The poster shows Green in a black leather leotard, her rippling arms curved out in front of her, one leg shooting up on a diagonal that extends to forever. Who would dare say that this lithe, elegant and powerful woman is unsuited for classical dance?

To get a sense of just how rare black ballet dancers are, consider the two most prestigious ballet troupes in the United States: the New York City Ballet and the American Ballet Theatre, which have their pick of the top ballet talent in the nation. The NYCB has five African-Americans among its 94-member company, and the 92-member (including apprentices) ABT has even fewer.

In 2004, the Dance Theatre of Harlem shut down its main company for what was supposed to be a monthlong intermission while administrators figured out how to pay off $2.3 million in debt. The hiatus lasted eight years. According to an article in The New Yorker magazine in 2014, just one of the 44 seasoned dancers who found themselves suddenly unemployed was picked up by a major ballet company.

During that period, the troupe continued to tour its ensemble company of dancers in training. Saunders is the director of that group, so during the time when the main company wasn't performing, he became the Dance Theatre of Harlem's public face.

"Eight years is almost an entire generation in the life of a dancer," he says.

"We tried to keep the name and reputation of the company alive and in the public imagination. You have to be dogged and determined. There's a kind of relentlessness you must have if you are to survive and be successful."

One of the strengths of the exhibit at the Lewis Museum is that it makes its points about stereotypes subtly. Nowhere, does the word "racism" appear.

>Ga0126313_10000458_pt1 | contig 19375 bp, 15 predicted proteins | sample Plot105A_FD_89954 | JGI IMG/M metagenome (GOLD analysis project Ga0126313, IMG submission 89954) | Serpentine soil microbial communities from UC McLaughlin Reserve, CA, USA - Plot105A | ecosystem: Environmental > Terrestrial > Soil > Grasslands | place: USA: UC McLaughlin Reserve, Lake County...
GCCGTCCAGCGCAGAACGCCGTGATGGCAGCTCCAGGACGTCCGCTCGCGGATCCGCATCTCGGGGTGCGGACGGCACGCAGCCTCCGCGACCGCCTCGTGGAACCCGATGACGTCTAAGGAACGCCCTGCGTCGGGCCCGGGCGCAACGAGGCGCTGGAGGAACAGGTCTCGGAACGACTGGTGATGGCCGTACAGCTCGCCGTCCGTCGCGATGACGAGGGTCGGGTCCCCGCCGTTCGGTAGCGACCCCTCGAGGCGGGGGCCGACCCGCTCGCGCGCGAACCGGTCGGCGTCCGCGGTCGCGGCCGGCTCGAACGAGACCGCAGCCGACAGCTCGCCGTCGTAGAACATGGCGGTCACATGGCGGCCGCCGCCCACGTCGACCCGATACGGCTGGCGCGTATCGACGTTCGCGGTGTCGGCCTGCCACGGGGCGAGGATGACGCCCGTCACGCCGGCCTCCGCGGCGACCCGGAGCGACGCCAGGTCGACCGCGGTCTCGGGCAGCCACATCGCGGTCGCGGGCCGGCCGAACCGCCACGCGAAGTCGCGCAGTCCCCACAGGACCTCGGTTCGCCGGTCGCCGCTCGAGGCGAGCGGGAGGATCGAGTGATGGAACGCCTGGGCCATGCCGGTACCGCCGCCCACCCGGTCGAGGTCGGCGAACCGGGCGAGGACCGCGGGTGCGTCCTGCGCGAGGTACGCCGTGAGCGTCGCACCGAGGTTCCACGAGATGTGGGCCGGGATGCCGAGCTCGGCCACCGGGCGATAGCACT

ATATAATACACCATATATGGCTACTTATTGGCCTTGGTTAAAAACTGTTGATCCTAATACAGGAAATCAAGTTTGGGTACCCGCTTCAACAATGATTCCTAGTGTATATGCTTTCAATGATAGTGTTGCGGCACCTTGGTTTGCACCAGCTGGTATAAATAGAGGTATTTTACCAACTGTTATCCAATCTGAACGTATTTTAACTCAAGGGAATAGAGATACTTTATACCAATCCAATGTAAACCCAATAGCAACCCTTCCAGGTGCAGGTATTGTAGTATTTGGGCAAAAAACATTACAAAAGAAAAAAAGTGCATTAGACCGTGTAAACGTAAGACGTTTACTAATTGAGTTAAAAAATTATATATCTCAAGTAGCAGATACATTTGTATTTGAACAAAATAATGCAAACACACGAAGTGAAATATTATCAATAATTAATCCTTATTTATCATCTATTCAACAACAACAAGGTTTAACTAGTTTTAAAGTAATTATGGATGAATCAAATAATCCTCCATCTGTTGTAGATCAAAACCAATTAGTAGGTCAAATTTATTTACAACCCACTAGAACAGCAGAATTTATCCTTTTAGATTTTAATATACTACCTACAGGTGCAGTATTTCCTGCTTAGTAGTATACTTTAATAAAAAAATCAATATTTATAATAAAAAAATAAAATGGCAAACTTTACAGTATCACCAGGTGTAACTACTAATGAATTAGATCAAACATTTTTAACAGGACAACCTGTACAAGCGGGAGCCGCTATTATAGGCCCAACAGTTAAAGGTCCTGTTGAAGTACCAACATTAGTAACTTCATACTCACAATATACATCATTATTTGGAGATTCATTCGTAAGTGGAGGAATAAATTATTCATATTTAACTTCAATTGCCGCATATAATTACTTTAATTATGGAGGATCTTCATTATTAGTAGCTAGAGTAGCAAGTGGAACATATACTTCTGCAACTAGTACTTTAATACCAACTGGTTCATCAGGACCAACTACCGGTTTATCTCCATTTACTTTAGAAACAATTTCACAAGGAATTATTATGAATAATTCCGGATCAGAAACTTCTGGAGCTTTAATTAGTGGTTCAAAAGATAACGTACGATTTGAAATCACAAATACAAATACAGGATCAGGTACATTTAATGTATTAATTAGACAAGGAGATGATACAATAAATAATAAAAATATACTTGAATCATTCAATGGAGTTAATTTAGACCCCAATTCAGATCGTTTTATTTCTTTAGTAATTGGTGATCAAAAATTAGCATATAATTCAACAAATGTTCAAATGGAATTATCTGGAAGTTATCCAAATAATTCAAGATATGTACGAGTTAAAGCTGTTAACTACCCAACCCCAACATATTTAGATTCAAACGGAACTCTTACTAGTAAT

Instead, viewers can linger over the costumes for the company's production of "Creole Giselle" that were created after company founder Arthur Mitchell decided to transplant the ballet set in Germany during the Middle Ages to Louisiana in the 1840s. (By that time, Mitchell already had considerable barrier-breaking experience of his own. In 1955, he became the first African-American male to become a permanent member of the New York City Ballet.)

Or museum-goers can linger over the display case that contains three toe shoes dyed different shades of brown to match the skin tones of the company dancers.

That seemingly simple innovation caused ripples throughout the dance world because Mitchell was departing from a 300-year-old tradition. He wanted to see an unbroken line from his dancers' fingertips to their toes. Mitchell's dancers didn't have light pink tones in their skin, he reasoned, so why should they wear pink shoes?

Saunders was planning to discuss the troupe's history in greater detail at the exhibit opening. Other programming will include an Aug. 1 public conversation at the museum with Copeland, a soloist for the American Ballet Theatre. She has written candidly about the impact of race on her career, including her resentment at having had to apply white makeup to her face and limbs before some performances.


In addition to the lectures, museum-goers can find out just how challenging dance can be by participating in movement classes ranging from hip-hop to ballet that will be held this spring and summer at the Lewis Museum.

But perhaps the most radical aspect of the exhibit is also the most playful. Part of the gallery has been cleared of breakable objects. A mirror has been hung on one wall, and a child-sized barre has been attached. A floor mat shows the museum's youngest visitors how to put their feet into the five ballet positions.

A few feet away, a sign urges all boys and girls with "Nutcracker" dreams to leap skyward again and again.

"How high," the sign asks, "can you jump?"

If you go

"Dance Theatre of Harlem: 40 Years of Firsts" runs through Aug. 30 at the Reginald F. Lewis Museum of Maryland African American History & Culture, 830 E. Pratt St. $6-$8. Call 443-263-1800 or go to

The Alvin Ailey American Dance Theatre will perform at 2 p.m. and 7 p.m. May 2 and 3 p.m. May 3 at the Modell Performing Arts Center at the Lyric. $37.50-$79.55. Call 410-547-7328 or go to *(This show was canceled).

The Dance Theatre of Harlem will perform at 8 p.m. June 20 at *the Murphy Fine Arts Center at Morgan State University, 2201 Argonne Drive. $28-$52. Call 443-885-4440 or go to

*This is an updated version of this story. The previous version incorrectly stated the phone number the Murphy Fine Arts Center, the ticket prices for the event and did not give its address.